The Pohnpei Area Office of Rural Economic and Community Development
While in Pohnpei, I visited the Pohnpei Area Office of Rural Economic and Community Development (RECD), formerly known as the Farmers Home Association (FHA), under the US Department of Agriculture. Shelton Neth, the office supervisor, was kind enough to make time in his busy schedule to meet with me. The RECD is the primary source of residential construction finance in Micronesia. I was interested in how the money supply influences the final product in housing. I wanted to know the typical process that someone goes through when building a new home.

Sheldon explained that the purpose of the first meeting with prospective homebuilders was to establish an estimate of the borrower’s resources and to present them with six different house plans they could chose from. While the design is not limited to the six stock plans, choosing one of these options is highly recommended. Applicants fill out the loan forms and are sent home to decide on a house design. There is a wait of about one-month to see if they qualify for the loan. After they qualify, applicants finalize their house design and put together a cost schedule.

The loan most often used for new construction was Section 502. This was the only loan option mentioned until I asked about alternatives. The amount available for the Section 502 loan was limited to $180,000 and the interest rate varied to as low as 3%. If one is willing to use one of the stock plans, the Section 502 package would be quite attractive. It even covers the cost of solar power and a water catchment system.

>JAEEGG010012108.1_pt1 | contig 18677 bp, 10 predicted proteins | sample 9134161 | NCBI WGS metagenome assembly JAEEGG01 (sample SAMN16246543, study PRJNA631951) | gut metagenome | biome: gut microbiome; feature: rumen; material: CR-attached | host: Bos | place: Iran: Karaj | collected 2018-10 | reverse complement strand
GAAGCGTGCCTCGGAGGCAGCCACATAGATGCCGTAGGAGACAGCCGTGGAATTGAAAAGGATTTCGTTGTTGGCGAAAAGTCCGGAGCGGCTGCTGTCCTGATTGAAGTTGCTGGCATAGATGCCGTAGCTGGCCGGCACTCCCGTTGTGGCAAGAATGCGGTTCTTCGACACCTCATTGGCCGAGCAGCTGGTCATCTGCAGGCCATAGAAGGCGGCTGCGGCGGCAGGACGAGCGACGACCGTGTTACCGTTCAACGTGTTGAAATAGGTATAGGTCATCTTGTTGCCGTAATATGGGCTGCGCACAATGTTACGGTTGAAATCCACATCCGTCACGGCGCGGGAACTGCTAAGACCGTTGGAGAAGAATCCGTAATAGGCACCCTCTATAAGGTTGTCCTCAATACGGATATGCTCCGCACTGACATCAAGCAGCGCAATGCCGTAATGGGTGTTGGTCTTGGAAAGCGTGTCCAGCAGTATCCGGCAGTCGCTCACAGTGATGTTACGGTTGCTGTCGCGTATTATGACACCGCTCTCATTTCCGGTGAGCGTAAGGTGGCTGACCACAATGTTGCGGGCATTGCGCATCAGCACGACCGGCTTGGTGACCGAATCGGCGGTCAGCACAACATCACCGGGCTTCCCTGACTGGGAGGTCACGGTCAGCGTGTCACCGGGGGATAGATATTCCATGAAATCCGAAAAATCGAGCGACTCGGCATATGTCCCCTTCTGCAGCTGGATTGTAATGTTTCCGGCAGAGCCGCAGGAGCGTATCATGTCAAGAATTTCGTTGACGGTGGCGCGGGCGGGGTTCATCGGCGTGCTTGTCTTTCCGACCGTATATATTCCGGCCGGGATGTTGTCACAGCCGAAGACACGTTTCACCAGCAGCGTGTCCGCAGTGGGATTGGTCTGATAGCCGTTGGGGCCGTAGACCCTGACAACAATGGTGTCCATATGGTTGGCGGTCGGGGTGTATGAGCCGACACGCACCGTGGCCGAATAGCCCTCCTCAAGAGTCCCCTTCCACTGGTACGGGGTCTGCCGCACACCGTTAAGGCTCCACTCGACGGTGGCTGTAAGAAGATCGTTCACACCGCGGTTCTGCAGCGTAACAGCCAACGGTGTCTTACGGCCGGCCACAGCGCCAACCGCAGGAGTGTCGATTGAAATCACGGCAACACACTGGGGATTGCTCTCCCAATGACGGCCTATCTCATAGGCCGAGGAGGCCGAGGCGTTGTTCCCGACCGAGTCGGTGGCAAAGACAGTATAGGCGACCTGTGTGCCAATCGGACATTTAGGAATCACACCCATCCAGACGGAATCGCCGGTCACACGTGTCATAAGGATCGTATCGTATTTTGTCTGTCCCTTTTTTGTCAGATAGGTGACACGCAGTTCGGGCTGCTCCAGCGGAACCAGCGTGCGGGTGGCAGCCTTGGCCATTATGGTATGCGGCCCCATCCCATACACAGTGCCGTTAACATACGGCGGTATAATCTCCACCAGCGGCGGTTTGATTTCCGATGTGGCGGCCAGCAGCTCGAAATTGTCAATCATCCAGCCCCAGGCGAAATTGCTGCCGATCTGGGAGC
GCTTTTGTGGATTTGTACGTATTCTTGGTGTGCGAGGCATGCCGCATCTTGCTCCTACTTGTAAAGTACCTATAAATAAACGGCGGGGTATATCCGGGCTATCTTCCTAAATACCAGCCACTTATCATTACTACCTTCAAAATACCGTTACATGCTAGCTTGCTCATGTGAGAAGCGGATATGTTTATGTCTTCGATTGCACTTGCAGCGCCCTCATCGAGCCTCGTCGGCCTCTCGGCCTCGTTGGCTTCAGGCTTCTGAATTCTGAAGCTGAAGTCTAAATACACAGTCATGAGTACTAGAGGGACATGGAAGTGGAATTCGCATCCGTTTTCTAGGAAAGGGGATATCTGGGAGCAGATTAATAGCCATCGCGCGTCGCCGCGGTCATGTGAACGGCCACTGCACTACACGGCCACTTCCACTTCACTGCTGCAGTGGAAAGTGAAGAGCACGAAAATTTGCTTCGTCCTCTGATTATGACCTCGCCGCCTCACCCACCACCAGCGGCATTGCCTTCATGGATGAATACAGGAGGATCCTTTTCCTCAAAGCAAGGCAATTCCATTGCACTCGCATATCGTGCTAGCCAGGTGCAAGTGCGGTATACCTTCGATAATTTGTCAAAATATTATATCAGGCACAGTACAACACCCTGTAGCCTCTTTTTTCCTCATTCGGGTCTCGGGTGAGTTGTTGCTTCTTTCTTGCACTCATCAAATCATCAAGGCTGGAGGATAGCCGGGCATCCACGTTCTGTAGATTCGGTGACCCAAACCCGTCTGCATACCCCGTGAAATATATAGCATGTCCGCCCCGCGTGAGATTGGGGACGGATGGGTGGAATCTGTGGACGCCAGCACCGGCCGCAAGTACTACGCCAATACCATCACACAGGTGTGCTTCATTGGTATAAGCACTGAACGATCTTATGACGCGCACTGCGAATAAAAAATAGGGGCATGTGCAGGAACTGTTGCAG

The construction loan comes with construction specification requirements (see Appendices A and B). The walls and floors must be of concrete and the roof can be of metal or concrete. If the roof is of metal, the wind pressure it must withstand increases from 75 mph to 150 mph. The building is to be safe, decent and sanitary. These terms, though pronounced quickly, were not as easily defined.

I asked Sheldon if a new homebuilder could finance a house built in a traditional manner. He said this was not an option, that the traditional buildings were not strong enough to withstand a hurricane nor did they satisfy the requirements to be "safe, decent and sanitary." Inquiring further, he told me about another loan, the Section 504 loan. Its purpose is to function as a home improvement loan. It was limited to $30,000 and has slightly higher interest rates. I suppose, if someone already owned a home, it is not as necessary to subsidize an addition or repair. This loan did have the option of using, at least in part, some of the indigenous construction methods. It still stipulated that part of the building – two rooms – be constructed of concrete.